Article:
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Bratislava Film Festivals


The film scene in Bratislava is quite vibrant and throughout the year various film festivals are exhibiting film from a wide array of genres that include everything from short film to festivals dedicated solely to environmental sustainability. The larger of the festivals can only really be accommodated at the largest of the theaters in Bratislava, the Palace cinemas in the Polus, Aupark and Eurovea shopping centers. The smaller of the festivals though regularly operate out of smaller locales and film clubs. For more info on Bratislava film venues take a look at our article on Cinema in Bratislava.



The international film festival BratislavaThe International Film Festival Bratislava
Time: November/December Annually.
Place: Palace Cinemas at Aupark Shopping Center.
Language: Films from all over the world are shown and all subtitles will be in Slovak so be sure to check which language a specific film is before attending.

Offering a huge selection of films, the International Film Festival of Bratislava has something for every one. Aside from the main festival showing, the IFFB also offers Slovak films, video shorts, and an "Off the Main Stream" section. The Festival also offers a Strategic film Marketing Seminar and other workshops. For more info check out the IFFB website in either Slovak or English.




The International Festival of Francophone films BratislavaThe International Festival of Francophone films Bratislava

Time: March Annually.
Place: Palace Cinemas at Polus shopping center, FTF VSMU, FK 35mm, and A4 – nulty priestor
Language: French with Slovak subtitles.

The word Francophone refers specifically to the French language but has come to encompass all those places in the world where the French language still has influence and French culture is still prevalent including all of France's former colonies. Thus films from around the world covering a wide variety of topics can be viewed, albeit in French with Slovak Subtitles. For more info take a look at the official site that sadly for us English speakers is also in only Slovak and French. The tickets in 2010 were € 17 for 5 days, € 3.50 per film, € 6 when movie night or € 2 per film before 2 p.m.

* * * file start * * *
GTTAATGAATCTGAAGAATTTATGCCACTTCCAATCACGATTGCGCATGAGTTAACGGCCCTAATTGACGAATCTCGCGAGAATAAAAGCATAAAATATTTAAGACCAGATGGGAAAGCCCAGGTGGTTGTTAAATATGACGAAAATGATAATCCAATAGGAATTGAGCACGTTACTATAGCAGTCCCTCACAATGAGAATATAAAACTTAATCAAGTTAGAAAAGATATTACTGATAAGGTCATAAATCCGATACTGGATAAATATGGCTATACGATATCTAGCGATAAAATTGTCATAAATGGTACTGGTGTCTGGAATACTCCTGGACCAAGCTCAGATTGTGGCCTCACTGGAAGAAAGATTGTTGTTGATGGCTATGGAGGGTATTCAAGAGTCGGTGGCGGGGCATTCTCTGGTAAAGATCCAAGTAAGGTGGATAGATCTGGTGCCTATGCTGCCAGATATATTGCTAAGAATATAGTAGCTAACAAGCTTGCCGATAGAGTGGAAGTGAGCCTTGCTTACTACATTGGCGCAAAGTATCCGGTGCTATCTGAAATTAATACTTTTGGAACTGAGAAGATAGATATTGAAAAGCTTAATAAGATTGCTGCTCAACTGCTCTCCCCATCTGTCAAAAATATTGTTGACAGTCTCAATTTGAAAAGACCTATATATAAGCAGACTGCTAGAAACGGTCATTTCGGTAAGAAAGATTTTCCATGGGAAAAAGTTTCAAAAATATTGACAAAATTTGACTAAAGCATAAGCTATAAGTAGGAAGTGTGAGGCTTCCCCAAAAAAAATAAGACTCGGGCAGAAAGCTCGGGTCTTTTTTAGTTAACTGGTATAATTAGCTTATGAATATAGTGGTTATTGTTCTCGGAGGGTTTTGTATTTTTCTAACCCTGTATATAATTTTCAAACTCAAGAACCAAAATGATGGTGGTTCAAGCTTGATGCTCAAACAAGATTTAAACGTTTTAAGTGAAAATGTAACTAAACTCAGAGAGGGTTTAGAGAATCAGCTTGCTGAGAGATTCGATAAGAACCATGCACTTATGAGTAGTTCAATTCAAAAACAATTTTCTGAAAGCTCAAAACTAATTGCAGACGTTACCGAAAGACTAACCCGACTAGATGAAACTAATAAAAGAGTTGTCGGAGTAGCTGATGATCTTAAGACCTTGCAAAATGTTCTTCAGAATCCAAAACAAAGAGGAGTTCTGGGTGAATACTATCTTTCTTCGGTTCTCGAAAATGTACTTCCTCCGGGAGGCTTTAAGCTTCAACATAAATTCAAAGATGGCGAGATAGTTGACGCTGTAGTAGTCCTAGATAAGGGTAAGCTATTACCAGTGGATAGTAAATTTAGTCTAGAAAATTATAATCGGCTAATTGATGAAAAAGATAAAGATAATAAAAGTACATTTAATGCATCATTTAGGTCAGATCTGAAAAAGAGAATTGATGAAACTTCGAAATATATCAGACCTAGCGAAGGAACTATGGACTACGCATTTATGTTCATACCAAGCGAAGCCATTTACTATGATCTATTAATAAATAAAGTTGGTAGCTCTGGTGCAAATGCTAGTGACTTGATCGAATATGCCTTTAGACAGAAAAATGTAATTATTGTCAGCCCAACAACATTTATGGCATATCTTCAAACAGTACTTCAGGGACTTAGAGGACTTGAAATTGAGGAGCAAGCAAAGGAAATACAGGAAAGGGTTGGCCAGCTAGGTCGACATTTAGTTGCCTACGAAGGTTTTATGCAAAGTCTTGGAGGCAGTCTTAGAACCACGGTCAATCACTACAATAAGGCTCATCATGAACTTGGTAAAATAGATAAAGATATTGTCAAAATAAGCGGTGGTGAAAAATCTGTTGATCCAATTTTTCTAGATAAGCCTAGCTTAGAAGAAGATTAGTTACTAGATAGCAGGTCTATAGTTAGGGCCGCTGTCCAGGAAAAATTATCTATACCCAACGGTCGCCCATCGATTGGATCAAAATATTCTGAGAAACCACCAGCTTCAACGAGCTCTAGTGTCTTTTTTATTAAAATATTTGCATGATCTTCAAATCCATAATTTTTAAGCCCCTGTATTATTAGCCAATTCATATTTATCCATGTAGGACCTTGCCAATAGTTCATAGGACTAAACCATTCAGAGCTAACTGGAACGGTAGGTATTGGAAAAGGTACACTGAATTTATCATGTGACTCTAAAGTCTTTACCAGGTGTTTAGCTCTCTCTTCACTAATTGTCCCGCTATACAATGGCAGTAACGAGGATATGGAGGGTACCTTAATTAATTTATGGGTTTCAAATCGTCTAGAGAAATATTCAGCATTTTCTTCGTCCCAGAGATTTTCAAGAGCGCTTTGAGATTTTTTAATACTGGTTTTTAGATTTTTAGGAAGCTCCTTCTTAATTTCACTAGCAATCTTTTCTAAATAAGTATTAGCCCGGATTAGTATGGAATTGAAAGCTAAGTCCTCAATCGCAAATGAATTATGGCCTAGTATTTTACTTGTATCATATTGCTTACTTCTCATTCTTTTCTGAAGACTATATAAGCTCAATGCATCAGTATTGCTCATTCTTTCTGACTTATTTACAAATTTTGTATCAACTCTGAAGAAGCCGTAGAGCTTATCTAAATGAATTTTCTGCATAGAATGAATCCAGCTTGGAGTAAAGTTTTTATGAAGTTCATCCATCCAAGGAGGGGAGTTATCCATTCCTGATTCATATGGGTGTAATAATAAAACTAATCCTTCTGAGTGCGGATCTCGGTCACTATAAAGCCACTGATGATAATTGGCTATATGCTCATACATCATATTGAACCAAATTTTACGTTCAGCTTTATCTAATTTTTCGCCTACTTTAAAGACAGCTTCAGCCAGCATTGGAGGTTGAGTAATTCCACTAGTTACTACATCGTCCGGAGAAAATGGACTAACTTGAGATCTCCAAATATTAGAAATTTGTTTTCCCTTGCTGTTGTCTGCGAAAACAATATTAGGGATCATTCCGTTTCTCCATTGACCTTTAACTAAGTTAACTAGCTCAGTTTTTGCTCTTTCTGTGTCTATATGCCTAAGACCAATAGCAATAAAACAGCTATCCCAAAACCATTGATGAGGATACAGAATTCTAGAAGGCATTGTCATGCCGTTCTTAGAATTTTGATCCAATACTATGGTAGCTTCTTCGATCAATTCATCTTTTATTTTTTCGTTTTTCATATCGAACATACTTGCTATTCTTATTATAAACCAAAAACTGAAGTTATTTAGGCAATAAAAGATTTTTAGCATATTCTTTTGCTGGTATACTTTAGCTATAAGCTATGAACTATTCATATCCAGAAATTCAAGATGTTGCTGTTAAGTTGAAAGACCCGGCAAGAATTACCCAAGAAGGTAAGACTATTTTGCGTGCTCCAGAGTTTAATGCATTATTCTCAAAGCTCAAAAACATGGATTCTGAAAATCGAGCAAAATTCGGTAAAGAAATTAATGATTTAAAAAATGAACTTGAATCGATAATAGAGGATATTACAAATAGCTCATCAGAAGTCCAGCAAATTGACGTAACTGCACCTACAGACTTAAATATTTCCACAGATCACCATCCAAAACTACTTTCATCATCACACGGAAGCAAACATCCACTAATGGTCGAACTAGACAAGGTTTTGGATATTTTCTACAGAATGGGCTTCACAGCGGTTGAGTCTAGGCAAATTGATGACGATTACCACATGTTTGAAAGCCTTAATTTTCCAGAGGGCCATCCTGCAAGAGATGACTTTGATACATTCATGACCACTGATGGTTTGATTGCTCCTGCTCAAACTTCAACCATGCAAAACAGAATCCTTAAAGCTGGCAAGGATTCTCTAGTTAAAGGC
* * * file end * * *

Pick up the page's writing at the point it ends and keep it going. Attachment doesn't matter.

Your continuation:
Hory a Mesto (Mountains and City)Hory a Mesto (Mountains and City)

Time: April Annually. 12th Annual is on April 6th until April 10th, 2011
Place: Palace Cinemas at Aupark shopping center
Language: Varying, with Slovak subtitles.
Price: depends on time and presentation.

Hory a Mesto is an International festival of mountain films and adventure. With a panel of world-renowned climbers hailing from across the globe Hory a Mesto promises to show some of the best adventure films Bratislava has to offer. Call in advance to find out what films are in your particular language choice. Tickets are currently on advance sale at Palace cinemas in the Aupark shopping center. The official website for Hory a Mesto is in Slovak but if your feeling adventurous yourself you can enter Hory a Mesto into google and employ the google translator from the search site and see what you get.




Early Melons Festival
Early Melons
Time: March Annually, Mar. 16th until Mar. 20th, 2011
Language: All films are original versions with English Subtitles
Place: A4 - Nulty Priestor and FK Mladost

Early Melons is a festival showing blocks of short films produced by students both in Slovakia and abroad and seeks to bridge the cultural gaps between different countries and the various schools of cinematography. Each ticket purchased for € 2 will get you a block of 6 to 8 films of varying length. One block of film leads to quite a rollercoaster of emotion as the variety of styles in each block is well represented. The first film of a block could present a young woman struggling with the concept of abortion while the very next film could be an animated movie about baby delivering storks mixing up the deliveries of a human baby and bear cub. Check out the website for Early melons in both Slovak and English. Early Melons chooses to show their festival in a more independent setting in a few of the local small film clubs, for a description of the various film clubs (FKs) in Bratislava take a look at our article on theaters in Bratislava.




Ekotopfilm festivalEkotopfilm – International Festival of Sustainable Development Films

Time: October Annually.
Place: Palace Cinemas at Aupark shopping center
Language: Varying
Price: Free